Friday 14 January 2022

Child Engagement in Museums: Pop Art

The third instalment in a series of guest blog posts by Shiona Herbert of Ignite Your Audience

Museums and heritage sites offer an abundance of artistic stimulation. You can provide a simple clipboard of blank paper and a grey lead pencil and invite visitors to sketch what they like: an artefact, a building, a display, a landscape… whatever catches their eye.

Photography boffins can spend hours creating perfectly composed photographs of heritage objects. And in this digital age, we can take a quick snap on our SMART phone of items that inspire us in a museum space.

In fact, a wonderful way of bringing the past and the present together is to take a photo of something from the past and use a present-day App to give it a whole new interpretation. This is something that the Perenjori Primary School students achieved while exploring our virtual exhibitions.

Students scrolled through our online content looking for something to catch their eye. They saved a copy of an image they found appealing and turned it into an example of Pop Art via the PhotoFunia App. One of the pioneers of Pop Art was Andy Warhol, an American advertising artist who took every day items (soup cans, soap boxes, commercial photographs…etc.) and repurposed them into fine art. The PhotoFunia filters are representative of Warhol’s contribution to the genre.

Postmaster General telephone exchange timer from the Post Office virtual exhibition, created using the PhotoFunia app.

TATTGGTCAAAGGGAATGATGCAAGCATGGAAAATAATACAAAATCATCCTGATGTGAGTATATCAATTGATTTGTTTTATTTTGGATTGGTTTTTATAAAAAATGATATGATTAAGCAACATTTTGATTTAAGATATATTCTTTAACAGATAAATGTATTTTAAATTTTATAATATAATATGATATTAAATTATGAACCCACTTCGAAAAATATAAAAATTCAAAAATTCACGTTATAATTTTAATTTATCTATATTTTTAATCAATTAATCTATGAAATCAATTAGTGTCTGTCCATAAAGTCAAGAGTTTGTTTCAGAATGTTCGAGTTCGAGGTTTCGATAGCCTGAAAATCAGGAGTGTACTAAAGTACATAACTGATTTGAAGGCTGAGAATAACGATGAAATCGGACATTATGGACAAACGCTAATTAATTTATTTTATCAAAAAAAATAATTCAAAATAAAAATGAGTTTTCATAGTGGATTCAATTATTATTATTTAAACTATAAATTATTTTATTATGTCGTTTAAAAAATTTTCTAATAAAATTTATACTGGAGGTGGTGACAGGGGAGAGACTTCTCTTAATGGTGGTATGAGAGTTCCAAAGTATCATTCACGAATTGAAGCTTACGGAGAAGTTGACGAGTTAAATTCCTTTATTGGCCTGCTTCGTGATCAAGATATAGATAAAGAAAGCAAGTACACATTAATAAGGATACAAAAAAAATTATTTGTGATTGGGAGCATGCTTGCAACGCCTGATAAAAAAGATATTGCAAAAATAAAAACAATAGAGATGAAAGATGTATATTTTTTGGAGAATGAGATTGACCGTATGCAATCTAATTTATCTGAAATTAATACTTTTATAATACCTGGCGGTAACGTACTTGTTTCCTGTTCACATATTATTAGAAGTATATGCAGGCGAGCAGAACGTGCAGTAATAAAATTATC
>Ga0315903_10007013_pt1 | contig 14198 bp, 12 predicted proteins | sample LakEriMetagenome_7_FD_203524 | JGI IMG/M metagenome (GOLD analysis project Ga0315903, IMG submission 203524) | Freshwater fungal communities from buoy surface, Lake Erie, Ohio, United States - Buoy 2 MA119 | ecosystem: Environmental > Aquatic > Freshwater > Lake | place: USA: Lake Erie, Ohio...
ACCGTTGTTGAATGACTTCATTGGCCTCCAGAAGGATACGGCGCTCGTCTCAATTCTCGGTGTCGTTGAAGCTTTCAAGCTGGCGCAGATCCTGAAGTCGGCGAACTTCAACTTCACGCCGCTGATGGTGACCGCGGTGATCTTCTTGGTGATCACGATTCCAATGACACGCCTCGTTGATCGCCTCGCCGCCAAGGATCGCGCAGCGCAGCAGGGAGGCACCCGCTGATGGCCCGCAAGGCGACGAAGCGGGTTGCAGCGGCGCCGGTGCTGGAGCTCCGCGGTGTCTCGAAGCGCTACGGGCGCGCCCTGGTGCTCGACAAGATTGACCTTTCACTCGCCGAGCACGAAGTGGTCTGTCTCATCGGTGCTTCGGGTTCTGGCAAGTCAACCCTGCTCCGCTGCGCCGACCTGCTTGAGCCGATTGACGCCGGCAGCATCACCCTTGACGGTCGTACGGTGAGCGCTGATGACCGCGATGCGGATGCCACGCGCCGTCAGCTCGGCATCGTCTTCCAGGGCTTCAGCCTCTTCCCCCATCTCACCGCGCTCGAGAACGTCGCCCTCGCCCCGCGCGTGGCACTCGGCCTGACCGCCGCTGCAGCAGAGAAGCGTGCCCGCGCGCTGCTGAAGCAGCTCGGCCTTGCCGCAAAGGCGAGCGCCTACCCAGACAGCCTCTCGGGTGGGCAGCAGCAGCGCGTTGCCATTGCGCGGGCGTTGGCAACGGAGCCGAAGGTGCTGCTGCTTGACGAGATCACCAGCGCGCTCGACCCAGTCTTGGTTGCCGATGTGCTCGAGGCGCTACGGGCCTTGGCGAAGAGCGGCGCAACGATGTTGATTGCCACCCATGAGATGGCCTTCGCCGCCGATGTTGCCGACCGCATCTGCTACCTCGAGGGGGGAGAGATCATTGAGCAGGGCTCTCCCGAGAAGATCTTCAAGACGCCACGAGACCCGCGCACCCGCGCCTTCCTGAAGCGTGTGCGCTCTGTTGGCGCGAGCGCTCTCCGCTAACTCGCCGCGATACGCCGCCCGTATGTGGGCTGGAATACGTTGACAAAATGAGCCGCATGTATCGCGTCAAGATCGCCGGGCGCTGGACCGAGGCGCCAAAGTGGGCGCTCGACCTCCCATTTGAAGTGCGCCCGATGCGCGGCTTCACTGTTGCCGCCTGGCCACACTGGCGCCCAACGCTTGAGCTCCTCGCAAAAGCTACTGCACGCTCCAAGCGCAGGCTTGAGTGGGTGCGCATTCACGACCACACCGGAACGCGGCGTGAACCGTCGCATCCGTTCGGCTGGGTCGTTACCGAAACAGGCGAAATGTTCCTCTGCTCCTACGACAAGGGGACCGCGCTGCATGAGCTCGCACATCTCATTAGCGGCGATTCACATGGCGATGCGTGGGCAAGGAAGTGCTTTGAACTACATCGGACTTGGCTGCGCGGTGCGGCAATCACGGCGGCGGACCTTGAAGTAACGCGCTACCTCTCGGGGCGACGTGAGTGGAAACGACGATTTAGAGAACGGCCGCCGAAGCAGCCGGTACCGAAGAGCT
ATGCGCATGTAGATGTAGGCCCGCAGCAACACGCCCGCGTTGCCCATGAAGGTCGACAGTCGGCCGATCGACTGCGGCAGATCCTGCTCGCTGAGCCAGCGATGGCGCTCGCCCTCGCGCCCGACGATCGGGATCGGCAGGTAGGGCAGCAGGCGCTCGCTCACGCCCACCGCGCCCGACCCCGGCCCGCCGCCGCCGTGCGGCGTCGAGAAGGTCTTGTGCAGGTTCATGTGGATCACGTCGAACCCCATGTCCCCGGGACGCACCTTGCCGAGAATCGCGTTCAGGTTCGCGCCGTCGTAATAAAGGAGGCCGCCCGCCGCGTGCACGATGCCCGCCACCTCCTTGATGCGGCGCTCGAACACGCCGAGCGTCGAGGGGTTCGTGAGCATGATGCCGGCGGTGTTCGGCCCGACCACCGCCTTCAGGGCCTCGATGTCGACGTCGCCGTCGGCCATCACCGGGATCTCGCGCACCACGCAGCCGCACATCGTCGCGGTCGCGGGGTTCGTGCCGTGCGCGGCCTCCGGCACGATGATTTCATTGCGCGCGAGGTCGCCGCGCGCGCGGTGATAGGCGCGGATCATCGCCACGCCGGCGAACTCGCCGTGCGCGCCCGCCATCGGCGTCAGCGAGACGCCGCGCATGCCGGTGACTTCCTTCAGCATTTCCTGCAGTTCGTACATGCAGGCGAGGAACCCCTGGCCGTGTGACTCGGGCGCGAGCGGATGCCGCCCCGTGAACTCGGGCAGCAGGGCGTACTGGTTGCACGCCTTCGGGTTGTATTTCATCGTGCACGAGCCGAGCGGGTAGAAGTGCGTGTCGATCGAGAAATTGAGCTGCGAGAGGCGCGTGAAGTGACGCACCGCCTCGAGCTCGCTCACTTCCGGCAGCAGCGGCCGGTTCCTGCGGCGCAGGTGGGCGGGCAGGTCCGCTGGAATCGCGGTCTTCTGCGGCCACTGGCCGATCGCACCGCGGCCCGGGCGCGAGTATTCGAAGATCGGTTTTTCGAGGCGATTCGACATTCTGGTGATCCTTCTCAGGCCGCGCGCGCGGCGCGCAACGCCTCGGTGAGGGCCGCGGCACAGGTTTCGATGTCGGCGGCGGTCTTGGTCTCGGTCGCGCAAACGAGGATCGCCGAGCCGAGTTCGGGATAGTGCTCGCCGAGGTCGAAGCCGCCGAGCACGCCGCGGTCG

Students in Perenjori took the time to explain why they chose a particular image and our Virtual Curator made an entire online gallery of their Museum Pop Art. They were thrilled to see their digital artwork on display for the whole world to see. Some even had relatives living in other countries and encouraged them to jump online and look at their artistic contribution. It really was a wonderful way to engage our local youth and increase our online viewing numbers.

So, the next time a teacher books a visit to your museum, encourage them to bring their iPads and schedule time in the excursion for them to take photos of the items in your collection and turn them into Pop Art.  Before they leave, arrange with the teacher to send the images to the museum.

If your museum has an online platform, take the time to upload the Pop Art created; whether it’s a website, Facebook or Instagram account. It will generate a fresh interest in an established collection. If your museum doesn’t have an online presence, that’s ok, you’ve got walls to display the art on! Even consider holding an ‘official unveiling’ of the Pop Art Gallery and invite your artists to come back for drinks & nibbles and celebrate the new interpretation of items in your museum. (Heads up – when inviting children to official arty events, be sure to have a small basket of Chupa Chup lollypops for the kids to enjoy.)

To learn how to use PhotoFunia to create pop art images (and to see some more examples), download our quick PDF guide.

Ticket from the Midland Railway virtual exhibition, created using the PhotoFunia app

The third instalment in a series of guest blog posts by Shiona Herbert of Ignite Your Audience

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